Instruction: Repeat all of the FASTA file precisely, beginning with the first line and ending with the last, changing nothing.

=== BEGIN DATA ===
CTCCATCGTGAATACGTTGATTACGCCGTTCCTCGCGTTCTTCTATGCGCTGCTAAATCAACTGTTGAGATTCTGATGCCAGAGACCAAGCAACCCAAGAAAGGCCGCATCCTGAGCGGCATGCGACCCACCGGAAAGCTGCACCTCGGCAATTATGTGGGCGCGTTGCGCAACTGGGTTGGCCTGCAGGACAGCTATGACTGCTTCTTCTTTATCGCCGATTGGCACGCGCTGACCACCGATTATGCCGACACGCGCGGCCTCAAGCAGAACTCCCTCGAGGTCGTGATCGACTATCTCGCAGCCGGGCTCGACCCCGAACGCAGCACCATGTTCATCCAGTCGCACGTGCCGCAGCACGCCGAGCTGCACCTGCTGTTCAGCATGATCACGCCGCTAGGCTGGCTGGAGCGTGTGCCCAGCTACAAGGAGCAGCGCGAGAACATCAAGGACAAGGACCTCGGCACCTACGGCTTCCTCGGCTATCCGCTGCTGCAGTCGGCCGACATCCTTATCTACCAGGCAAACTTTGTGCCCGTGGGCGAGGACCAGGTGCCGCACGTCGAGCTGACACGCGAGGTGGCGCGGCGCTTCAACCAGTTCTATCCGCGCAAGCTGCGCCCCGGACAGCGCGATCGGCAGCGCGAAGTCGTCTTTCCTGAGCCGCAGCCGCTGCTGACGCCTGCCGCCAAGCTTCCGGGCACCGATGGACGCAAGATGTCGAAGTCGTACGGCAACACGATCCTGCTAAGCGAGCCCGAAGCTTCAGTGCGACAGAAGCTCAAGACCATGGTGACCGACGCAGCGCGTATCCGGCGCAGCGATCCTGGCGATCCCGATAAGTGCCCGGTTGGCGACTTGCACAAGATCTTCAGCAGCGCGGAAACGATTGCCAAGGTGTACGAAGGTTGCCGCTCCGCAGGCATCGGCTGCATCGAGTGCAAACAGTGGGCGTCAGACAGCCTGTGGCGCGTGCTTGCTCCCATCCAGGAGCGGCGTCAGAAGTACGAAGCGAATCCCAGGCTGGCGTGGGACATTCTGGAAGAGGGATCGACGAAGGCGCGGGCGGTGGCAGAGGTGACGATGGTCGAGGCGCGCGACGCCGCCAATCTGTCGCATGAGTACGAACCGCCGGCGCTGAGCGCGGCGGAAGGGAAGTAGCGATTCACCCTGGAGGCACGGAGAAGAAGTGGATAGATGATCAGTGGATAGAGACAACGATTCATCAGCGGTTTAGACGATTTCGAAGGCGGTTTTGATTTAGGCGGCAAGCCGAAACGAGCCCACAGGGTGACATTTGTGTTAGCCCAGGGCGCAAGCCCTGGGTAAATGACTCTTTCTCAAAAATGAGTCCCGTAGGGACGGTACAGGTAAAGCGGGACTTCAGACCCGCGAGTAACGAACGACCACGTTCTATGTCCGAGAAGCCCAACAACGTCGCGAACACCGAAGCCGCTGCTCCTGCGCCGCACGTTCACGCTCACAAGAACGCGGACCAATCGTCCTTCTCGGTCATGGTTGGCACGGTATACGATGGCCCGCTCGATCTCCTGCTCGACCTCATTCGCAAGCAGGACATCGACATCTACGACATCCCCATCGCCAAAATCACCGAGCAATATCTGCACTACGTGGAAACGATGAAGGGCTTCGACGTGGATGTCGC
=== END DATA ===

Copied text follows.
CTCCATCGTGAATACGTTGATTACGCCGTTCCTCGCGTTCTTCTATGCGCTGCTAAATCAACTGTTGAGATTCTGATGCCAGAGACCAAGCAACCCAAGAAAGGCCGCATCCTGAGCGGCATGCGACCCACCGGAAAGCTGCACCTCGGCAATTATGTGGGCGCGTTGCGCAACTGGGTTGGCCTGCAGGACAGCTATGACTGCTTCTTCTTTATCGCCGATTGGCACGCGCTGACCACCGATTATGCCGACACGCGCGGCCTCAAGCAGAACTCCCTCGAGGTCGTGATCGACTATCTCGCAGCCGGGCTCGACCCCGAACGCAGCACCATGTTCATCCAGTCGCACGTGCCGCAGCACGCCGAGCTGCACCTGCTGTTCAGCATGATCACGCCGCTAGGCTGGCTGGAGCGTGTGCCCAGCTACAAGGAGCAGCGCGAGAACATCAAGGACAAGGACCTCGGCACCTACGGCTTCCTCGGCTATCCGCTGCTGCAGTCGGCCGACATCCTTATCTACCAGGCAAACTTTGTGCCCGTGGGCGAGGACCAGGTGCCGCACGTCGAGCTGACACGCGAGGTGGCGCGGCGCTTCAACCAGTTCTATCCGCGCAAGCTGCGCCCCGGACAGCGCGATCGGCAGCGCGAAGTCGTCTTTCCTGAGCCGCAGCCGCTGCTGACGCCTGCCGCCAAGCTTCCGGGCACCGATGGACGCAAGATGTCGAAGTCGTACGGCAACACGATCCTGCTAAGCGAGCCCGAAGCTTCAGTGCGACAGAAGCTCAAGACCATGGTGACCGACGCAGCGCGTATCCGGCGCAGCGATCCTGGCGATCCCGATAAGTGCCCGGTTGGCGACTTGCACAAGATCTTCAGCAGCGCGGAAACGATTGCCAAGGTGTACGAAGGTTGCCGCTCCGCAGGCATCGGCTGCATCGAGTGCAAACAGTGGGCGTCAGACAGCCTGTGGCGCGTGCTTGCTCCCATCCAGGAGCGGCGTCAGAAGTACGAAGCGAATCCCAGGCTGGCGTGGGACATTCTGGAAGAGGGATCGACGAAGGCGCGGGCGGTGGCAGAGGTGACGATGGTCGAGGCGCGCGACGCCGCCAATCTGTCGCATGAGTACGAACCGCCGGCGCTGAGCGCGGCGGAAGGGAAGTAGCGATTCACCCTGGAGGCACGGAGAAGAAGTGGATAGATGATCAGTGGATAGAGACAACGATTCATCAGCGGTTTAGACGATTTCGAAGGCGGTTTTGATTTAGGCGGCAAGCCGAAACGAGCCCACAGGGTGACATTTGTGTTAGCCCAGGGCGCAAGCCCTGGGTAAATGACTCTTTCTCAAAAATGAGTCCCGTAGGGACGGTACAGGTAAAGCGGGACTTCAGACCCGCGAGTAACGAACGACCACGTTCTATGTCCGAGAAGCCCAACAACGTCGCGAACACCGAAGCCGCTGCTCCTGCGCCGCACGTTCACGCTCACAAGAACGCGGACCAATCGTCCTTCTCGGTCATGGTTGGCACGGTATACGATGGCCCGCTCGATCTCCTGCTCGACCTCATTCGCAAGCAGGACATCGACATCTACGACATCCCCATCGCCAAAATCACCGAGCAATATCTGCACTACGTGGAAACGATGAAGGGCTTCGACGTGGATGTCGC